|Limekilns at Harpur Hill, near Buxton c1910.
Limestone continues to be of considerable economic importance
in Derbyshire, and in the Peak District in particular. Limeburning has been
undertaken for many centuries in the county and the remains are widespread.
In all the pre-19th century limeburning complexes, the quarries are shallow
and the limestone was burnt in kilns set in circular earthen mounds. The quarries
are normally upslope of the kiln and there are large waste heaps of ash, slag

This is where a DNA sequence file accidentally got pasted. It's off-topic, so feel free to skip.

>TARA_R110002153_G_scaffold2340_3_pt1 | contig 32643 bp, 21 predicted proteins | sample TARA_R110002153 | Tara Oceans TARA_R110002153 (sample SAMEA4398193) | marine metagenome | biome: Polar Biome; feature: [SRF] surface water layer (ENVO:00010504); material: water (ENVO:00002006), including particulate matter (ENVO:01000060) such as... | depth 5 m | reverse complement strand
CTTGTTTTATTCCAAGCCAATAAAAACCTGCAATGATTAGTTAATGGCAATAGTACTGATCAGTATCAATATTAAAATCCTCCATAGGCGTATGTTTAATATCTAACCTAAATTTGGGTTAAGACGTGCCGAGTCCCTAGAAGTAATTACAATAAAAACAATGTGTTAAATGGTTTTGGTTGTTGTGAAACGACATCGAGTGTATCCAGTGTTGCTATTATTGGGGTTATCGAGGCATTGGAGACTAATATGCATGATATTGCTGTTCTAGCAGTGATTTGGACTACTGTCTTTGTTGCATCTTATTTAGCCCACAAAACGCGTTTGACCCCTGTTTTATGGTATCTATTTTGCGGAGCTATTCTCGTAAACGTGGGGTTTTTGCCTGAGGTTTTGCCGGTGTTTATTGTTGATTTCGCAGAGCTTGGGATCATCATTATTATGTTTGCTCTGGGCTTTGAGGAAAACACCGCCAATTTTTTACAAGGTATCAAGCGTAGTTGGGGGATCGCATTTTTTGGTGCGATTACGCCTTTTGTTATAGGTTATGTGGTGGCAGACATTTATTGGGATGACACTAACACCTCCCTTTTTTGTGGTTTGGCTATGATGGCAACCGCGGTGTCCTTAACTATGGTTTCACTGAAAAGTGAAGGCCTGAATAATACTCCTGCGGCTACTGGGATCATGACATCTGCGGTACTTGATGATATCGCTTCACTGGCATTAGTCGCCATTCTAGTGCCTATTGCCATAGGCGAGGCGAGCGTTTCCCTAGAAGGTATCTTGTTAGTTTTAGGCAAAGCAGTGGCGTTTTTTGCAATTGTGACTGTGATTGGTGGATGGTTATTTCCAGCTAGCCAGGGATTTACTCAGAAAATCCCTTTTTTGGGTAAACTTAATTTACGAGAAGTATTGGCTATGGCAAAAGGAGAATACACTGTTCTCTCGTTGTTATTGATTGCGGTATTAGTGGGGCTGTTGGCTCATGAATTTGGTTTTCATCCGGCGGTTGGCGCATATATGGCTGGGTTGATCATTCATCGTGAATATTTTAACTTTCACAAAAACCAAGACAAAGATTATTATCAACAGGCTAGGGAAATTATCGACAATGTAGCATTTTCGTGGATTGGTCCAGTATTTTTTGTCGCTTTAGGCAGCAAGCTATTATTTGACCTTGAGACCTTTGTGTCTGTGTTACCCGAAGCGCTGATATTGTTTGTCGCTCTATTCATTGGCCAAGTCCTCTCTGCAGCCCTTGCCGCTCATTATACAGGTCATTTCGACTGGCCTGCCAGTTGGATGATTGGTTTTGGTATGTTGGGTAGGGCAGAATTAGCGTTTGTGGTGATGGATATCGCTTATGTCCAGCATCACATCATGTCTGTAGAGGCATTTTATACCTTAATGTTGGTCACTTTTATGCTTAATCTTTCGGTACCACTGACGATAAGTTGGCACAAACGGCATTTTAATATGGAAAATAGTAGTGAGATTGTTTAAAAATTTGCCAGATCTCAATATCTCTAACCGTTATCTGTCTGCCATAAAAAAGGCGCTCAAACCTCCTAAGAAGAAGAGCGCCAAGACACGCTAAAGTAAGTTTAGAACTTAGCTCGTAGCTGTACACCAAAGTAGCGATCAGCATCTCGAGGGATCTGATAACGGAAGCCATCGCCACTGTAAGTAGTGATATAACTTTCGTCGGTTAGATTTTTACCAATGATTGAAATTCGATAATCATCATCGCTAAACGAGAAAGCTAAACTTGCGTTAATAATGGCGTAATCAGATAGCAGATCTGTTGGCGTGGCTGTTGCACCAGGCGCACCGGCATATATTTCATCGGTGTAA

and burnt coal on the downslope side. When production carried on over a long
period there is a large number of kilns as it was better to build a new kiln
rather than transport the limestone over greater distances.
In the late 18th century the Dove Holes area was linked to the
lowland canal network via the Peak Forest Tramway. With the advent of railways
and better road networks, limeburning on an industrial scale was also developed
elsewhere in the Peak, as for example in the Wye Valley at Millers Dale, and
at Cauldon Low to the south-west.
Quarrying around Buxton and Dove Holes has thus flourished to the present
day, whereas the Peak Forest kilns were abandoned in the early 20th century.